EarSonics offer three different sound tunings which can be adjusted by lining the dial with each of the 3 raised dot markings on the housings of the IEM. These include a balanced sound, a warm sound and a tight sound. The balanced sound offers a setting which has no emphasis on any one of the frequency ranges and therefore is the closest of the three to neutrality. However, it is not quite neutral due to the slight upper midrange recession and treble prominence. The warm sound places a great degree of emphasis on the sub-bass department promoting rumbling lows and delivering weighty impact whilst still retaining treble extension. The tight mode conveniently presents the opposite signature to what the warm mode offers with even further treble extension, mid-centricity and more articulate and taught bass.
On the balanced and warm modes, sub-bass and mid-bass are outstanding. Although it may not satisfy the most die-hard bassheads, the bass reaches rumbling lows and extension of the sub-bass is truly magnificent. The Velvet is capable of delivering strong and impactful lows which do not bleed nor detract from the higher frequencies. On tracks such as “Holy Grail by Jay Z ft. Justin Timberlake”, bass levels are plentiful, controlled and reach ear-shaking levels. Owing to the smooth sound signature across the whole spectrum, though, bass appears inoffensive and well-proportioned which I feel it should. On the tight mode, sub-bass levels are still impressive but do not extend as low as on the other two modes. Having said that, however, bass on the tight mode presents with higher levels of articulacy and speed and is much better able to keep up with fast-paced music.
The midrange on the EarSonics Velvet is perhaps the smoothest I have heard on any IEM. Detail levels and resolution still remain uncompromised however and are even better than its already capable predecessor the SM64. Mids are slightly forward on the tight mode and are more concentrated than the mids positioned further away in both the balanced and warm modes. Vocals here sound natural and elegant. In comparison to the DN-2000, mids are warmer, carry more weight and are more intimate in the overall soundstage. On the other hand, the upper midrange is more laidback in all three modes compared to the DN-2000 due to the upper mid recession. This recession is characteristic of the EarSonics house sound and is perhaps the likely reason for the lack of sibilance and peak-free sound signature.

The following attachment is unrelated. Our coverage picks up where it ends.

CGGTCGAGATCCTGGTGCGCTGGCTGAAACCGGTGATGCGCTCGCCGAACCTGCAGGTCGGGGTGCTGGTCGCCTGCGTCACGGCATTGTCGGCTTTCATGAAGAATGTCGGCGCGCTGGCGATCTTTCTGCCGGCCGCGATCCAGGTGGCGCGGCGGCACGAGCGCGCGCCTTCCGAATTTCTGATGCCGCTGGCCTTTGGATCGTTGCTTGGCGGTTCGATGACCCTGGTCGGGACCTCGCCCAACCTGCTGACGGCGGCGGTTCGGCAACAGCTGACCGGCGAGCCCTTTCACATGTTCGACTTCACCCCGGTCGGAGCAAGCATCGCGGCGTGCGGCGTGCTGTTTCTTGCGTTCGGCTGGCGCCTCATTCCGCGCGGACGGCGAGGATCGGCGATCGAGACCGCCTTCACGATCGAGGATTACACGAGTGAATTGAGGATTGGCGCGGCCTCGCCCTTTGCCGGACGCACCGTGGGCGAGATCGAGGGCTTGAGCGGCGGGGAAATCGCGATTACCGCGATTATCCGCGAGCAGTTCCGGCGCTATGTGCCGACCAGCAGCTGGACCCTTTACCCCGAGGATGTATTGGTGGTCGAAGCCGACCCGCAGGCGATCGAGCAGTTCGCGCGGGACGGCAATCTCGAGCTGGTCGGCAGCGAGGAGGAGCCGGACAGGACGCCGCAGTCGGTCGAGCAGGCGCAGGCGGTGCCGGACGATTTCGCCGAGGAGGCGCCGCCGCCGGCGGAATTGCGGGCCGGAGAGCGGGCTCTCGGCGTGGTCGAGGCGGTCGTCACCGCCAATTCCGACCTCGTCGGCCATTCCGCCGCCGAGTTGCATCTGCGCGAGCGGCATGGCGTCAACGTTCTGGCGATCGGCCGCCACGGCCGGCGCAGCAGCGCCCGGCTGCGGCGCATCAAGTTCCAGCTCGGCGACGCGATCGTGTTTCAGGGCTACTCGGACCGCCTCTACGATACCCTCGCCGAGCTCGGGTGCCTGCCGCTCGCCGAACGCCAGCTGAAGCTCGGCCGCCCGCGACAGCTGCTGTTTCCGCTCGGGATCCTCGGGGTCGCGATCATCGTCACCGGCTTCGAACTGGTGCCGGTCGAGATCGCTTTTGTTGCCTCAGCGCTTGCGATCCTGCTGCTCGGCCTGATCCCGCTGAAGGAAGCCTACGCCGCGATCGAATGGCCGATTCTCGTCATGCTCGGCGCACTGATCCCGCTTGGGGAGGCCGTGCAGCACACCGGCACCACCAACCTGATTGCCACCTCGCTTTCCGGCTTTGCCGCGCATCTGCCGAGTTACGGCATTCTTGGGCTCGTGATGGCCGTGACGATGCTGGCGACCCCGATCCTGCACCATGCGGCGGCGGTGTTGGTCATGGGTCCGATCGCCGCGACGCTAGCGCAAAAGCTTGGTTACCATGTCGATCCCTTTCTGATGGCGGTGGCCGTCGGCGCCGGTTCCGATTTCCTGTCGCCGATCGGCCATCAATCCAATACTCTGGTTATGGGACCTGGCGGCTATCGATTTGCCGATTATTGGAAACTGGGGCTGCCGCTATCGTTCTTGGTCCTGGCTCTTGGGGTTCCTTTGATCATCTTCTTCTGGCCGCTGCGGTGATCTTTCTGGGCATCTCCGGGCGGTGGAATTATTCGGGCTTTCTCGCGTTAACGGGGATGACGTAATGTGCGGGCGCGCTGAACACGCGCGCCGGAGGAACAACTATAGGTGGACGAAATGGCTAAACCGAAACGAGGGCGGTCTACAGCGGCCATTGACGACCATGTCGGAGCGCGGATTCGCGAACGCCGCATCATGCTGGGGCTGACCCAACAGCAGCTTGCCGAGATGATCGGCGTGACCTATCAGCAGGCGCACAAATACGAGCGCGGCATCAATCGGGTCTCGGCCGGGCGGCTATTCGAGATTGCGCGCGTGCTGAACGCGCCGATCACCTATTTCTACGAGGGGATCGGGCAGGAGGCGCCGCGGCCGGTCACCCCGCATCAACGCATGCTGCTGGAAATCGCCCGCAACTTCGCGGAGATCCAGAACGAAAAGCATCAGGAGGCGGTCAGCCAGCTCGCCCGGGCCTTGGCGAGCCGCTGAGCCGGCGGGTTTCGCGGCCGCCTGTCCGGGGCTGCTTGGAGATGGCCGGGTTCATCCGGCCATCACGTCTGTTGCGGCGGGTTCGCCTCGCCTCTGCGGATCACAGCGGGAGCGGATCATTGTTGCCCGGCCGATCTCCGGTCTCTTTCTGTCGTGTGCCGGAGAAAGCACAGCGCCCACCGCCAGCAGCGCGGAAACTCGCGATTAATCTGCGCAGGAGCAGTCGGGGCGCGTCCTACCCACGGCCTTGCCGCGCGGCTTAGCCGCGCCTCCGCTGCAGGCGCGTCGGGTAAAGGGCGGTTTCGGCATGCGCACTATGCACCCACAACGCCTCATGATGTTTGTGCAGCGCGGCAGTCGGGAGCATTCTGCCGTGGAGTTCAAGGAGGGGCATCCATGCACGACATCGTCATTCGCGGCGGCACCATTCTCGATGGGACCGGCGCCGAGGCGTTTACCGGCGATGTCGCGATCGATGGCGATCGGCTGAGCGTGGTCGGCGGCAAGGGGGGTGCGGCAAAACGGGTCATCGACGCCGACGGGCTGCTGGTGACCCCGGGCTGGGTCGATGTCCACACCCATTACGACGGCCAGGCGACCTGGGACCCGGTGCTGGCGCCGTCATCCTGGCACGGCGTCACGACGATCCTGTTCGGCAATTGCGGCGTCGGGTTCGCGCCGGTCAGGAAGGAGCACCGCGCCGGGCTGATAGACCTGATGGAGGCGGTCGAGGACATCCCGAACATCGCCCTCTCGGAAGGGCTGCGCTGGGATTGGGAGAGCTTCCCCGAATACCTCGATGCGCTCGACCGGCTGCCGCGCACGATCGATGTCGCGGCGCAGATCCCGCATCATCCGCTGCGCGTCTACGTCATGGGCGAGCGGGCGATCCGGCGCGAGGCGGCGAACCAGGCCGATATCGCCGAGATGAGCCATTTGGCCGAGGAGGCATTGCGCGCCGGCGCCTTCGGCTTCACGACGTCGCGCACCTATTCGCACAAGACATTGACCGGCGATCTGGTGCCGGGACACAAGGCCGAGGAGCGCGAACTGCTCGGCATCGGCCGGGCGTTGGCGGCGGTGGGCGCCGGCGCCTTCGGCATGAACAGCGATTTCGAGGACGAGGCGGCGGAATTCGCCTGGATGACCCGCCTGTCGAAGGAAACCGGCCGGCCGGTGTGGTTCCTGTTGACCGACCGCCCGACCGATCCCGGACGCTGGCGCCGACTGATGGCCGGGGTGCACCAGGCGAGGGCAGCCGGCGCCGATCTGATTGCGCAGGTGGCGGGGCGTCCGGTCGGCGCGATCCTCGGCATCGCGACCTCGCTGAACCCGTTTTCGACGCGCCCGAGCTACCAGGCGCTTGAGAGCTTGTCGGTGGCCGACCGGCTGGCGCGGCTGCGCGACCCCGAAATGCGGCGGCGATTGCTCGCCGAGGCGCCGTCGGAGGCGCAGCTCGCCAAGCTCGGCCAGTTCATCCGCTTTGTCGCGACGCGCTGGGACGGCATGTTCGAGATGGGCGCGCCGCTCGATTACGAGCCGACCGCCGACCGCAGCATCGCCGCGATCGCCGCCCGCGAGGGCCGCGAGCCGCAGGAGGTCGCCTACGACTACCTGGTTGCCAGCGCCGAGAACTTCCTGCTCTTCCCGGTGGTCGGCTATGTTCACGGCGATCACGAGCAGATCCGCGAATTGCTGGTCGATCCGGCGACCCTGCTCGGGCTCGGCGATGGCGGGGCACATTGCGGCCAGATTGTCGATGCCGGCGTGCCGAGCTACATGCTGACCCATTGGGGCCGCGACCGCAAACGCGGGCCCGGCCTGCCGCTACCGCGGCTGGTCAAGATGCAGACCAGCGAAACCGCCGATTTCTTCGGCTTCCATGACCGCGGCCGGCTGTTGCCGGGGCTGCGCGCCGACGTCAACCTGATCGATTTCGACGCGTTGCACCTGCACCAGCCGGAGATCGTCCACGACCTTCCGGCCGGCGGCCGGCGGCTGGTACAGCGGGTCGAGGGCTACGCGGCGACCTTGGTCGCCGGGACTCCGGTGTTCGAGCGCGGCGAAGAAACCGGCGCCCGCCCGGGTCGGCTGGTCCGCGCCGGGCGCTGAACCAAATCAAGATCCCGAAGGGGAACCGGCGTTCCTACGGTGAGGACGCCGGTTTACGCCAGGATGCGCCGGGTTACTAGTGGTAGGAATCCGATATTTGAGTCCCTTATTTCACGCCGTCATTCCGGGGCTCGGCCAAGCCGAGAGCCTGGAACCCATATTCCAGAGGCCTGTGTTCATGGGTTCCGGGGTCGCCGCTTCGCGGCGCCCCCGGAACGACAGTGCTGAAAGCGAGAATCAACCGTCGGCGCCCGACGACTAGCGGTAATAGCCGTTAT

Treble, in line with the rest of the sound signature, is smooth but still retains great levels of air and detail. The greatest levels of treble extension can be found on the tight mode and it is here where cymbals and high hats are more prominent in tracks. On the warm and balanced modes, treble delivers prominence but does not extend as high as compared to the tight mode sound setting. Like the mids, the highs lack harshness and complete the fatigue-free and enjoyable listening experience that these IEMs are capable of.
Soundstage & Imaging
The EarSonics Velvet offers an incredibly spacious presentation which feels even greater in the balanced and warm modes as a result of the less forward mids. Instrument separation is world-class and I am easily able to pinpoint the location of instruments which never merge or distort into one other. Both imaging and layering are also excellent and on that front aid the overall clear presentation style of the IEMs.
Overall, the EarSonics Velvet truly offer a “Velvet” sound signature which is resolving, spacious and fatigue-resistant. From the packaging to the sound itself, EarSonics have achieved a strong brand image and one which has left me incredibly impressed. Though not analytical in nature, what the EarSonics Velvet does offer instead is a liquid smooth sonic experience free of harsh peaks and sibilance whilst still maintaining high levels of detail. As if this was not enough, the sound tuning ability of the Velvet further enhances listening experience and enables the user to boost and lower frequencies to adjust for different genres of music. The versatility coupled with the outstanding sound quality, therefore, make the Velvet a force to be reckoned with and a recommended addition to any audiophile’s collection.
- Sensibility: 116 dB/mW
- Frequency response: 10 Hz -20 kHz
- DCR: 31,5 à 41,5 ohms (depend on switch position)
- Driver: 3 ways with HQ tunable crossover
Acknowledgment to Earsonics and Smit Patel for supplying us with the excellent product shots and accessory kit.